While the scores aren't meant to be applied with scientific precision, I believe they aren't linear, especially as the scores approach the elusive "10." Nowhere is this more evident than the exceptional espresso score. Subjectivity comes into play, as does the barista's skills (or lack thereof). The ease of producing an even, consistent extraction earns big points for Elektra and her predictable temperature control regime rewards good skills with better espresso, leading to a top score of 9.0. With time and practice, baristas and the A3 will crack the 9.0 ceiling, pulling shots meriting a higher score of 9.25.

It's official, I'm a big boiler lover. The A3's steaming power is off the charts compared to typical prosumer equipment. And once again the ease of use bonus comes up. Like her little sister the Elektra Microcasa a Leva, big sister knows just how to balance volume, velocity, and dispersion pattern. Milk frothing newbies nailed great microfoam with a short five minute lesson. Love it, love it, love it. Elektra bags HB's first perfect 10 for the cappuccino lover's score.

Speaking of 10's, the only other machine to earn this unattainable is the Cimbali Junior for its materials & workmanship score. Elektra won't knock Junior off that perch, but this machine is built for the long haul. Lots of room, good arrangement, smart protections in place. Although the A3 didn't shake Junior's boots for the internal build construction, when it came to the fit and finish of the showpiece exterior, Elektra was looking at Junior through her rear-view mirror. In terms of style and exterior finish, Elektra makes excuses to nobody. Together the interior and exterior build earn the Elektra A3 an overall 9.5 in this category.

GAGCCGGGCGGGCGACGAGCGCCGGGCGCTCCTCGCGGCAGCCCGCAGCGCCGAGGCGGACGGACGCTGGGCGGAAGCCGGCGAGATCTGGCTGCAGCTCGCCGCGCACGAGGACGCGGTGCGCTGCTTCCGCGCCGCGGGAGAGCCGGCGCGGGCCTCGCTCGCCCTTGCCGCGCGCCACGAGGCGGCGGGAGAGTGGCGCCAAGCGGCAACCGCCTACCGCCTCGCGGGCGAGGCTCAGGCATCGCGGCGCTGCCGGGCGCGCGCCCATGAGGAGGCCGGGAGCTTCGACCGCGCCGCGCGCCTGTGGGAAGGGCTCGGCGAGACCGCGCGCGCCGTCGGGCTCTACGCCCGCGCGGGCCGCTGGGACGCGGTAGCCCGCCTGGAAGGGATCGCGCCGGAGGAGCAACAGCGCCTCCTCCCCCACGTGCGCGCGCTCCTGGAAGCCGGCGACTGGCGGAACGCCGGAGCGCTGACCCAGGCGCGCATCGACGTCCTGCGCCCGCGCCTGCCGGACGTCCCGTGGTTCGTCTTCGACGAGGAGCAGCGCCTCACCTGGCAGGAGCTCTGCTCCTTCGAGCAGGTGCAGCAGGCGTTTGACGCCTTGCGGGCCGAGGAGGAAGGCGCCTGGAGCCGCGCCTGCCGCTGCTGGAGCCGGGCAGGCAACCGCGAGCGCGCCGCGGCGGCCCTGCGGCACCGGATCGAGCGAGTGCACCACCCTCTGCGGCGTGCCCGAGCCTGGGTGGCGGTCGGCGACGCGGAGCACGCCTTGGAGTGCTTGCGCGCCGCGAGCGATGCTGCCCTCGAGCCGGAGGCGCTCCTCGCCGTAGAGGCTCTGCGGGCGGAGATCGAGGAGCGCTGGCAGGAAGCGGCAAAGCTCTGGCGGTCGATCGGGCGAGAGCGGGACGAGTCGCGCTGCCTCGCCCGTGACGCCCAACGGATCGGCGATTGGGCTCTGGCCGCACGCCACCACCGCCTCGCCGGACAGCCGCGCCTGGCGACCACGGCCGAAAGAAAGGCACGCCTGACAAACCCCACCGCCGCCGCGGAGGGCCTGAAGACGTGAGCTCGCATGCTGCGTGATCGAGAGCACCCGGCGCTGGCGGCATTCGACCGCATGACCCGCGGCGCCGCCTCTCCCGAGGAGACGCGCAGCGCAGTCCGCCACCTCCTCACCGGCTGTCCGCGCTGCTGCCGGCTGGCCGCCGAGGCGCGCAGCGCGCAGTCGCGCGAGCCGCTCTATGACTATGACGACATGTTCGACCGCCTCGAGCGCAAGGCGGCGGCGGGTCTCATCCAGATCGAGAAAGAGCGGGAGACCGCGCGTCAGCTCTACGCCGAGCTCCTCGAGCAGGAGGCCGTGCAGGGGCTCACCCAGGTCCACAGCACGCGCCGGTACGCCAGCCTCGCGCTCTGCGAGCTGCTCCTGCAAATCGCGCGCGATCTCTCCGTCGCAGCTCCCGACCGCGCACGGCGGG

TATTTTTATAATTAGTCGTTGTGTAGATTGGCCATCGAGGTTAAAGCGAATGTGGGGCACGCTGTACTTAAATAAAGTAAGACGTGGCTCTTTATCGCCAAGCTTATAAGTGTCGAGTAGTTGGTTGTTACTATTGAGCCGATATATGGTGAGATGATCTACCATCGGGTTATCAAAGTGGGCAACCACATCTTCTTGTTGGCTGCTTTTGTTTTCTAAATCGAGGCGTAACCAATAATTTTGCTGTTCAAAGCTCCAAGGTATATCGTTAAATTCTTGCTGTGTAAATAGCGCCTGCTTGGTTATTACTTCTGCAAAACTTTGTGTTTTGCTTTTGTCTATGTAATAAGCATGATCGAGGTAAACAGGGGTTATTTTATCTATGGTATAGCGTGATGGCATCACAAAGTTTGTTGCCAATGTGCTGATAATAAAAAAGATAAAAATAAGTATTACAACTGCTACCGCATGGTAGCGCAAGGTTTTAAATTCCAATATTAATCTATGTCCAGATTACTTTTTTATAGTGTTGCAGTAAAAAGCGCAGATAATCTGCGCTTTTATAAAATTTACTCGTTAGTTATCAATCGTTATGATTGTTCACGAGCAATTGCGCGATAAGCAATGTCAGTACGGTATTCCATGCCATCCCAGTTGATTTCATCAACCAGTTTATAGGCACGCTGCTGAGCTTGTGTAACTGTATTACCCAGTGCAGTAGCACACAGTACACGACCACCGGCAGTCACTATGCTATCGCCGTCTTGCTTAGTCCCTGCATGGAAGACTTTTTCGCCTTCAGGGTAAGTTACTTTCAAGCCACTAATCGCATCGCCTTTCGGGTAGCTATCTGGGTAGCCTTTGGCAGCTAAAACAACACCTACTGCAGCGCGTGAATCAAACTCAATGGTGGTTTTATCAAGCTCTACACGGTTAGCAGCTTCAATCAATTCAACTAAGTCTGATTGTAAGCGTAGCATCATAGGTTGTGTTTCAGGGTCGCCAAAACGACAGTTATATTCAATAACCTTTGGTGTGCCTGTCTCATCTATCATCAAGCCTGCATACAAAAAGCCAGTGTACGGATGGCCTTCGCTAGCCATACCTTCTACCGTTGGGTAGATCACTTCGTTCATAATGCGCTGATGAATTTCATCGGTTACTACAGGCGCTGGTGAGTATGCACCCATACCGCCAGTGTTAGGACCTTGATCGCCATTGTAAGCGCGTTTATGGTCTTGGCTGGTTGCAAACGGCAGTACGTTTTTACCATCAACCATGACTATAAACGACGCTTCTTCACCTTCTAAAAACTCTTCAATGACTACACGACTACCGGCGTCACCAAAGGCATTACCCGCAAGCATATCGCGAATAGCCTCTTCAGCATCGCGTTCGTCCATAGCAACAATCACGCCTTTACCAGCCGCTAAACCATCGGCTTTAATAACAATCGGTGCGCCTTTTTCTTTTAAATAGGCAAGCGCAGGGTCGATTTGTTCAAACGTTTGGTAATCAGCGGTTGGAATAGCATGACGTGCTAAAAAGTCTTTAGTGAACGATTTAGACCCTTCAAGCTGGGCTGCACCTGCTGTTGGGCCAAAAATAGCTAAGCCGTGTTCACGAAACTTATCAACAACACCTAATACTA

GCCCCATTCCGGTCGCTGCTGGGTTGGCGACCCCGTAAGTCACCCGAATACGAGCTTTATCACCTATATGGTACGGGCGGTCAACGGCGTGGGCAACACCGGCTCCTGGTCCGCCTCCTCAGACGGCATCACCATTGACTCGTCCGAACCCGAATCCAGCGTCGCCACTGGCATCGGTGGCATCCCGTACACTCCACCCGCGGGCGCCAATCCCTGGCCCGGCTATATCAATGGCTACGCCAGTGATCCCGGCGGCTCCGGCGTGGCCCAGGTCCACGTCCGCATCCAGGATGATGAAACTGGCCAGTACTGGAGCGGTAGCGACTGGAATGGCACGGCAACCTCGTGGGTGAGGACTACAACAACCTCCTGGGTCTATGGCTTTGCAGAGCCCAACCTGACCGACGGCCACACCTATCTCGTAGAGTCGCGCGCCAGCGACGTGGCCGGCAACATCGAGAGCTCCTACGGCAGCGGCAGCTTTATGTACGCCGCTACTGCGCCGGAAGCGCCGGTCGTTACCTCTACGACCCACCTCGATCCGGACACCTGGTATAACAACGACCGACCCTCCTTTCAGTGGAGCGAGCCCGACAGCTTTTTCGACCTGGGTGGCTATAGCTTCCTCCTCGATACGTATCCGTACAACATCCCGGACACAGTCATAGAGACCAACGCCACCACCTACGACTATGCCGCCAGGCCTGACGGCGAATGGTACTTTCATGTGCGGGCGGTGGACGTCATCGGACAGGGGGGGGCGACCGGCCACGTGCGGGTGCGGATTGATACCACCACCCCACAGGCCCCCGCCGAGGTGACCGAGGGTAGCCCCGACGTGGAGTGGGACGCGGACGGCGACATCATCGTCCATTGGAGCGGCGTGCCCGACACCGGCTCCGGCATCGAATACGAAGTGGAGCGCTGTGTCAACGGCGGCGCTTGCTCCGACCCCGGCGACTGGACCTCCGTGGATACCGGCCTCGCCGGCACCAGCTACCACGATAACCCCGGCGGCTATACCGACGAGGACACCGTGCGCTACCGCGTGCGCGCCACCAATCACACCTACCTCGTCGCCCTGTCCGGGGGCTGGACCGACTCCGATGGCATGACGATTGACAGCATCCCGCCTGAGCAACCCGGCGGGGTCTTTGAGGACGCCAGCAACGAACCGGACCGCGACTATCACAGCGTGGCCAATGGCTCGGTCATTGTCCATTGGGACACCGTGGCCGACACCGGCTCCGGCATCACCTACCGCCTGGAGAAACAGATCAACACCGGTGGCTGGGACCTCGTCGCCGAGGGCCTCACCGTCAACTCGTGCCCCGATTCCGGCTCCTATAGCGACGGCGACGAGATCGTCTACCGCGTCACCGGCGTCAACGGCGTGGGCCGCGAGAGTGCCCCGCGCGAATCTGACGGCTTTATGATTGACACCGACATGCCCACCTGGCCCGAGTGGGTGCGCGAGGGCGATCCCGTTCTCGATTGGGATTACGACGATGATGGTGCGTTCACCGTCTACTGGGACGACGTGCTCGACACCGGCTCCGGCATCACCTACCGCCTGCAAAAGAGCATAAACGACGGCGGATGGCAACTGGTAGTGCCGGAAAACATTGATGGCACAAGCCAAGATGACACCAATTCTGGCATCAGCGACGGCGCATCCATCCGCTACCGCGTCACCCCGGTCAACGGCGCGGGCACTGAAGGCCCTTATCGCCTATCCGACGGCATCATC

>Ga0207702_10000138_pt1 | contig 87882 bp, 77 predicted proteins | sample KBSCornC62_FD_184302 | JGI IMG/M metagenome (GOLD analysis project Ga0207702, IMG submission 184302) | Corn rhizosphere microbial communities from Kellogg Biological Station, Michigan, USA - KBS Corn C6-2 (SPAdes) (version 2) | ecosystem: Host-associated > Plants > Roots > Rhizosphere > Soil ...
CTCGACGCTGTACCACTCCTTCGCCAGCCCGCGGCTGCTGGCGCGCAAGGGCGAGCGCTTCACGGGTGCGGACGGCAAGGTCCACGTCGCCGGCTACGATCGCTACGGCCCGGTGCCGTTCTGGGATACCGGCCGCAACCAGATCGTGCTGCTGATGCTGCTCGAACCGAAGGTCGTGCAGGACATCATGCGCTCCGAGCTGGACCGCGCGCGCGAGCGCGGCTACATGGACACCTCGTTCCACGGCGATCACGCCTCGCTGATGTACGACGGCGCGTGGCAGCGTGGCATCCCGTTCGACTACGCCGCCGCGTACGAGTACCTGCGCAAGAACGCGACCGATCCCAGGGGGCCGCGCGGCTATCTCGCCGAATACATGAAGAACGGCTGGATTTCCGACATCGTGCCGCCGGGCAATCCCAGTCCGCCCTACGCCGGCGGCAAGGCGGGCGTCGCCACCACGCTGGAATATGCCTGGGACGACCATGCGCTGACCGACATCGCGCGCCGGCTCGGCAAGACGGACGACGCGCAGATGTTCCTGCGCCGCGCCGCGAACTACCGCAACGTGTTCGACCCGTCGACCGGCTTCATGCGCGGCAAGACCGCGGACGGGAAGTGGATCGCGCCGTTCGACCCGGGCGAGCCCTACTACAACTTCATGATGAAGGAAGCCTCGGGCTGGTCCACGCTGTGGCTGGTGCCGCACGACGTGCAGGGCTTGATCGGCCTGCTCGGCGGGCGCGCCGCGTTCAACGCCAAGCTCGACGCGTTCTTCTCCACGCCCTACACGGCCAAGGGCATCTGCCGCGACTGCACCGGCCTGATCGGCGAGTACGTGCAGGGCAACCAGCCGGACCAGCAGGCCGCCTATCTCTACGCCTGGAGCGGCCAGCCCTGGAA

The convenience and features score encompasses the external features and those under the covers. Although cups need a "ladder" due to the distance between the grouphead and the driptray, I came to really appreciate the extra room, especially when it came to diagnosing extractions with a bottomless portafilter. The expansive super-hot cup shelf, quiet operation and convenient direct plumbing compliment the great ergonomics of the fingertip controlled steam and water tap toggles. Getting inside for minor adjustments was a snap and there's lots of room to work in. The Elektra A3 joins good company in the +9.0 club with an impressive 9.5. By the way, some home baristas prefer the convenience of programmable buttons for the cooling flush and metering espresso; the model A3 is semi-automatic (brew activation lever) rather than the automatic model T1 (volumetric dosing). However the differences between these two models weren't considered for this score.